Inconsistency in location/format of usage rights information and CC badges across formats and platforms makes it challenging to discover if/how articles can be reused. @lisalibrarian
By calling its new policy a “Rights Retention Strategy,” cOAlition S is engaging in doublespeak. This strategy actually does exactly the opposite of what it claims.
Even with the protections of traditional copyright, an author may lose control of his original work and see it misappropriated and used for hateful ends. So is it any wonder that many authors have concerns about being required to publish under CC-BY?
Authors should not be surprised when their open access articles show up in surprising places. Is it possible to embrace open access with some restrictions?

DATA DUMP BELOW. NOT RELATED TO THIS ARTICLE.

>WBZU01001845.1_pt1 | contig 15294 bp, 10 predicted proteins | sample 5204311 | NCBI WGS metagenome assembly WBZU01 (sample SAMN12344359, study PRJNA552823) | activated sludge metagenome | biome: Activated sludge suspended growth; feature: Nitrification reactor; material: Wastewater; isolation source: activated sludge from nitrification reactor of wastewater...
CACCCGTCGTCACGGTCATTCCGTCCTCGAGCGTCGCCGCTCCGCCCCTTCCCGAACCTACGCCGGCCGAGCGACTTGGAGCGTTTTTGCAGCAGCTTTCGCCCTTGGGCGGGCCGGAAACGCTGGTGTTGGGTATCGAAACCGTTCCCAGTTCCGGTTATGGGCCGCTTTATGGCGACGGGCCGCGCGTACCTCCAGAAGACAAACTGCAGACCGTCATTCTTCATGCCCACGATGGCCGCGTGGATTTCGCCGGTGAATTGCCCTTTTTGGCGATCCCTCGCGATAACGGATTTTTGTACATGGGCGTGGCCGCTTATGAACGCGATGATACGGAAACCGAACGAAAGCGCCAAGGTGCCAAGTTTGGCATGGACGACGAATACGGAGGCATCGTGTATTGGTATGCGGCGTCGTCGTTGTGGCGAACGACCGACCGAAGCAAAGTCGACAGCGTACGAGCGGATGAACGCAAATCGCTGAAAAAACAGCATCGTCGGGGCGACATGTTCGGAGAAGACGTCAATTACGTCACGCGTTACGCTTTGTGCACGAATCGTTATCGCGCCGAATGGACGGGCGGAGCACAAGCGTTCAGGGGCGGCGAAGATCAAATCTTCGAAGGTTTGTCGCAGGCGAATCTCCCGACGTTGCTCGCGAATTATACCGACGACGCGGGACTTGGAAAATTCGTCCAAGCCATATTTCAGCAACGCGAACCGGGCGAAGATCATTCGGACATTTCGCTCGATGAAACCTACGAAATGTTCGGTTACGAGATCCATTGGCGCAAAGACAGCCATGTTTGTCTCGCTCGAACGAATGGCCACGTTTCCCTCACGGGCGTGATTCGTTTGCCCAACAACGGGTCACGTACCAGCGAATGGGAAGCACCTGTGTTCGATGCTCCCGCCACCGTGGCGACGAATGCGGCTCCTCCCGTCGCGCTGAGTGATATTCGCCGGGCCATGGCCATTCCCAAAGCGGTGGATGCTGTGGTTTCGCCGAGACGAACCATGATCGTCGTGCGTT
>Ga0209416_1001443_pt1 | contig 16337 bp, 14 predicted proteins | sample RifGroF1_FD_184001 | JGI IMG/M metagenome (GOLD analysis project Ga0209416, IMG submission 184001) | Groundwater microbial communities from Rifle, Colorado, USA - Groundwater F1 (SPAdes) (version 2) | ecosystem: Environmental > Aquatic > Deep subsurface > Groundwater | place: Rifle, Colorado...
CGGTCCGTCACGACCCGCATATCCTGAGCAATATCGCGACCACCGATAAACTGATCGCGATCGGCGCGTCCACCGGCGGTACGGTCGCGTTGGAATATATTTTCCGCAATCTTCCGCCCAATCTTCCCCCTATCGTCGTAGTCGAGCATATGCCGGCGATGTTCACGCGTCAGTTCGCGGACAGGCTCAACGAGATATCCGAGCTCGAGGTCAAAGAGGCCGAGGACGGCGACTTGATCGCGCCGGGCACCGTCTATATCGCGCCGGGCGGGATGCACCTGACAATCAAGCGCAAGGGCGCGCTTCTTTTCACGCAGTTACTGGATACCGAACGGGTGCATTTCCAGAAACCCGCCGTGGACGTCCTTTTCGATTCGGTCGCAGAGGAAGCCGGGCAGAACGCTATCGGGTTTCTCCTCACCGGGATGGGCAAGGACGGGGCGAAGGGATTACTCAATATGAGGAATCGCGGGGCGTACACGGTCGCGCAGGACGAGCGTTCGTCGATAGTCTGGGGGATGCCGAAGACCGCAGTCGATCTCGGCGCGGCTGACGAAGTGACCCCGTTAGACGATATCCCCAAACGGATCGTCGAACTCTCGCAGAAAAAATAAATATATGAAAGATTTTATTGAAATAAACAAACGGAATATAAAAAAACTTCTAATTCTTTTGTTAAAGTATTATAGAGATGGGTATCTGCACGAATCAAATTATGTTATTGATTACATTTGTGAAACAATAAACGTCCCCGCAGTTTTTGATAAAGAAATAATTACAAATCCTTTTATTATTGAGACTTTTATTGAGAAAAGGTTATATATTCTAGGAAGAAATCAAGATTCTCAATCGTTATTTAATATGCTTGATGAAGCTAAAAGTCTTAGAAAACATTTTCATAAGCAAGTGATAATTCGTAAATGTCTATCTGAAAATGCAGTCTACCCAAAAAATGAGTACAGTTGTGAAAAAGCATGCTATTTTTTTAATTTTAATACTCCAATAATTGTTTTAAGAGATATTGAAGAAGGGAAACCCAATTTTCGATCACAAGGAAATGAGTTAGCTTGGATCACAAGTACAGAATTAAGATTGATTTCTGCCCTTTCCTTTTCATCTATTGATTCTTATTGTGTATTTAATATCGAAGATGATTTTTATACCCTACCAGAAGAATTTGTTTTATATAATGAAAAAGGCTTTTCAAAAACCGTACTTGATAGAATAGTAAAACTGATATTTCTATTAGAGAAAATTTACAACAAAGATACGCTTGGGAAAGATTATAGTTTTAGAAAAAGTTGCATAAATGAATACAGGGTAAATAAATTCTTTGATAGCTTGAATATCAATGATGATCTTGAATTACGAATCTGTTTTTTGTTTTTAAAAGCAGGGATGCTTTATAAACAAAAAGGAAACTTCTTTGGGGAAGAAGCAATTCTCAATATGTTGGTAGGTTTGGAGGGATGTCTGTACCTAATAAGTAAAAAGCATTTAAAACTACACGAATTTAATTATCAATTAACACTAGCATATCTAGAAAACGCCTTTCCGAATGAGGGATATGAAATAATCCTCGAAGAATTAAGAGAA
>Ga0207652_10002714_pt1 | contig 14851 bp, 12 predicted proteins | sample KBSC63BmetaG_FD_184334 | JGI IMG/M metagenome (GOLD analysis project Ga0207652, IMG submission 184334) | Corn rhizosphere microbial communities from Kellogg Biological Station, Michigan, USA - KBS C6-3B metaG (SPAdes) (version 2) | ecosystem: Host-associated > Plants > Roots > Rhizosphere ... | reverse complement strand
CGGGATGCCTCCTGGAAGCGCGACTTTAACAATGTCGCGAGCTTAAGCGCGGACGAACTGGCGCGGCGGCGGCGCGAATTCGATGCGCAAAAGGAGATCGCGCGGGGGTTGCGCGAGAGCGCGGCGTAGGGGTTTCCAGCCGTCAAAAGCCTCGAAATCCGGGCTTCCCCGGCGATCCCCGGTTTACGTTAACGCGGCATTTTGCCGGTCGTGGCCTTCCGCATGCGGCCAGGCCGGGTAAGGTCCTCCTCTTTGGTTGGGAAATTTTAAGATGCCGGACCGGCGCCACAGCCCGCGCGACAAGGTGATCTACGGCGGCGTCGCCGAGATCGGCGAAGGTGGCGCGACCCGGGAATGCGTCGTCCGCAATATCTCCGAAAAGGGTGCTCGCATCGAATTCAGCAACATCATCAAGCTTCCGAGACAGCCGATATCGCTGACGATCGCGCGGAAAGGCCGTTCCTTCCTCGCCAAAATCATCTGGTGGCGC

The CC-BY license is assumed to be an open access standard, but the situation is complex — for funders, authors, universities, and publishers of all types. Perhaps a less dogmatic approach would serve all parties better.
A fundamental confusion between articles and data leads to a call for more CC licenses and less copyright. But why are data being closed down while articles are being opened up? Is there a fundamental misunderstanding of copyright, licensing, and rights?
By allowing free commercial use of OA articles, current CC licenses may shift costs to researchers, presage an unsustainable information economy, and ultimately work against their stated goals. A commercially viable option might actually prove more sustainable.
An initiative to see if free K-12 textbooks in math and science could exist, California tested the waters. The results have been released. They’re surprising, and may portend changes for educational publishers.